As indicated by FIG. 11, INS 26 senses a first physiological parameter, which may include one of the physiological parameters previously described, e.g., patient blood pressure, to determine a value of the respective parameter (154). Processor 110 of INS 26 compares the value of the first physiological parameter to a threshold value stored in memory 112 (156). The threshold value may be a first threshold value that is associated with the first physiological parameter. If the sensed value of the first physiological parameter is greater than or equal to the threshold value, then INS 26 may determine that physiologically significant mechanical contractions of heart 14 are present, and continue to monitor the first physiological parameter (154).

Alternatively, if the sensed value of the first physiological parameter is less than the first threshold value, processor 110 of determines that mechanical contractions of heart 14 are not occurring. In such a situation, processor 110 determines whether the electrical activity of heart 14 is normal, as described above with respect to FIG. 10 (156). If processor 110 determines that the electrical activity of heart 14 is not normal, processor 110 may determine that heart 14 is not is an EMD state, but rather in state in which both mechanical contractions and normal electrical activity are absent. However, if the electrical activity of heart 26 is normal electrical activity, then INS 26 may determination that heart 14 is in an EMD state.

In the example technique shown in FIG. 11, when INS 26 determines that heart 14 is in an EMD state based on the first sensed parameter, INS 26 does not directly proceed to deliver electrical stimulation to patient 12 to treat the EMD state. Instead, INS 26 determines whether a second physiological parameter indicative of contraction of heart 14 also indicates heart 14 is not contracting in a physiologically significant manner. In this way, processor 110 of INS 26 may make a consistency determination to determine whether a heart 14 is in an EMD state. Thus, after determining heart 14 is in an EMD state based on the first sensed parameter, INS 26 senses a second physiological parameter that is different than the first physiological parameter and determines a value of the respective parameter (160). Processor 110 compares the sensed value of the second physiological parameter to a second threshold value stored in memory 112 that corresponds to the second sensed parameter (162). The first and second threshold values may be different and can vary depending on the type of physiological parameter.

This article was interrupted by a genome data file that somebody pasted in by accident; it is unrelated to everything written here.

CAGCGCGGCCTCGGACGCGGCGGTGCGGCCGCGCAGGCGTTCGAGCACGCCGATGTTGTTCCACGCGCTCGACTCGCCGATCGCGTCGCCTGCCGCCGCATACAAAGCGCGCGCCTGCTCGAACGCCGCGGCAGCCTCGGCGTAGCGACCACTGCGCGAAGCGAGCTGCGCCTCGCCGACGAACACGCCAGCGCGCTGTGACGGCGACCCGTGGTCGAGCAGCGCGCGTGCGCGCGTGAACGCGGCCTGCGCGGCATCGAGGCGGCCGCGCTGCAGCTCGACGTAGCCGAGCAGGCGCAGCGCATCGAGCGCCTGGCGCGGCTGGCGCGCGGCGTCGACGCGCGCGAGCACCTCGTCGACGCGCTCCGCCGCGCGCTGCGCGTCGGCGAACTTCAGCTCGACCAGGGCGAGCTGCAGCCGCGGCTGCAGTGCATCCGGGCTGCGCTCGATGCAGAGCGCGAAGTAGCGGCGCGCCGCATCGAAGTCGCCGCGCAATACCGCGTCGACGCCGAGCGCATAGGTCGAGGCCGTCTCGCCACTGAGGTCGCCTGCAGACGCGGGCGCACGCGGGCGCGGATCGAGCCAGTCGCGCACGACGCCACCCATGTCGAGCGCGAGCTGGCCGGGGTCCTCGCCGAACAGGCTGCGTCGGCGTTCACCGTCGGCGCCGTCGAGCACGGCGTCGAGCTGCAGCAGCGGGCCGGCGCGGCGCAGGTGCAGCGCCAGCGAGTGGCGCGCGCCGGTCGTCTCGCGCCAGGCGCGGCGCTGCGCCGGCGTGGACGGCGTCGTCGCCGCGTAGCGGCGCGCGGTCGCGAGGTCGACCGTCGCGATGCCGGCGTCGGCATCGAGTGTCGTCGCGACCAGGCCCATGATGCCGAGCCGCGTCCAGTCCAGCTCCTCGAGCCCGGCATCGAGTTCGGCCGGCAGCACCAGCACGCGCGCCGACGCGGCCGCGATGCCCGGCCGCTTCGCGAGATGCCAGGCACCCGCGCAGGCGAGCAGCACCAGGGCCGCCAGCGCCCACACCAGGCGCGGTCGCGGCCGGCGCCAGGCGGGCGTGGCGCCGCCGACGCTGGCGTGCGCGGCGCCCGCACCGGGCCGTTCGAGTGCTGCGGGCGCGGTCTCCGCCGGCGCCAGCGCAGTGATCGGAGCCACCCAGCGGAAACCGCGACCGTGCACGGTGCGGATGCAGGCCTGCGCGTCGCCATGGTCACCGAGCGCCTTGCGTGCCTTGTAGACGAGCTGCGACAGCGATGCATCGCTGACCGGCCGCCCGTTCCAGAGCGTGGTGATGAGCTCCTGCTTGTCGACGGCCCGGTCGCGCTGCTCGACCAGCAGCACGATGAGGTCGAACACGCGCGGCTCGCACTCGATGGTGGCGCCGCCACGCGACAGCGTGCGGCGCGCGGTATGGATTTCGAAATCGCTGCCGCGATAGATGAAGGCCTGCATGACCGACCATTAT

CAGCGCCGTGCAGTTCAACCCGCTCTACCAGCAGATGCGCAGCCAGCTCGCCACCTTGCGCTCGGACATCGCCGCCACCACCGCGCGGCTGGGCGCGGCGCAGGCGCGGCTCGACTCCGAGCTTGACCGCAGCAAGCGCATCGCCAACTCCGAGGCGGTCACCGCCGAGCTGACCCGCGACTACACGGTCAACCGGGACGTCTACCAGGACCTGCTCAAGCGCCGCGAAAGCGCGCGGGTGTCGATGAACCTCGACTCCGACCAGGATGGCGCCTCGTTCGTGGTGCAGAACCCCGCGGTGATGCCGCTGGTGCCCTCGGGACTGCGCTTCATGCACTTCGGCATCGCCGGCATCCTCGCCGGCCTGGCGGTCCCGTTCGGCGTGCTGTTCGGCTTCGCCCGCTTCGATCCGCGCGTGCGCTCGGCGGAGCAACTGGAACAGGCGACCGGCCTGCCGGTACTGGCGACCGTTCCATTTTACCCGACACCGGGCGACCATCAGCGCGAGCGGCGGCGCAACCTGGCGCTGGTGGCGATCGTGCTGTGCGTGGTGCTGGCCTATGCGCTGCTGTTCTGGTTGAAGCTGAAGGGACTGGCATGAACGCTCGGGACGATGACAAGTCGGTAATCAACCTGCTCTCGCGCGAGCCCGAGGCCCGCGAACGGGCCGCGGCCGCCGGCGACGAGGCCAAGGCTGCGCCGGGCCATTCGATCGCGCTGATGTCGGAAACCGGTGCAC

If the sensed value of the second physiological parameter is greater than or equal to the second threshold value, processor 110 determines that the second physiological parameter value does not indicate heart 14 is in an EMD state. Accordingly, processor 110 determines that the first EMD state determination based on the first sensed physiological parameter is inconsistent with the second EMD state determination based on the second physiological parameter. In such a case, INS 26 withholds delivery of electrical stimulation to patient 12, and may repeat the process.

On the other hand, if the value of the second physiological parameter is less than the threshold value, processor 110 of INS 26 determines that heart 14 is in an EMD state. Accordingly, processor 110 may determine that the first EMD state determination based on the first sensed physiological parameter is consistent with the second EMD state determination based on the second sensed physiological parameter. Upon determining that heart 14 is in an EMD state based on both the first and second physiological parameters, processor 110 controls stimulation generator 114 to deliver electrical stimulation to a tissue site of patient 12 to modulate afferent nerve activity and/or inhibit efferent nerve activity, as described above, and treat the EMD state of heart 14 (164).

The technique shown in FIG. 11 may be a more robust technique for determining that heart 14 is in an EMD state correctly reflects the actual state of heart 14, and may be useful for increasing the likelihood that the determination that heart 14 is in an EMD state is correct. Although FIG. 11 is described with respect to making two EMD state determinations based on two separate physiological parameters of patient 12, in other examples, processor 110 of INS 26 may make any suitable number of EMD state determinations based on any suitable number of sensed physiological parameters of patient 12. For example, INS 26 may monitor more than two types of physiological parameters of patient 12.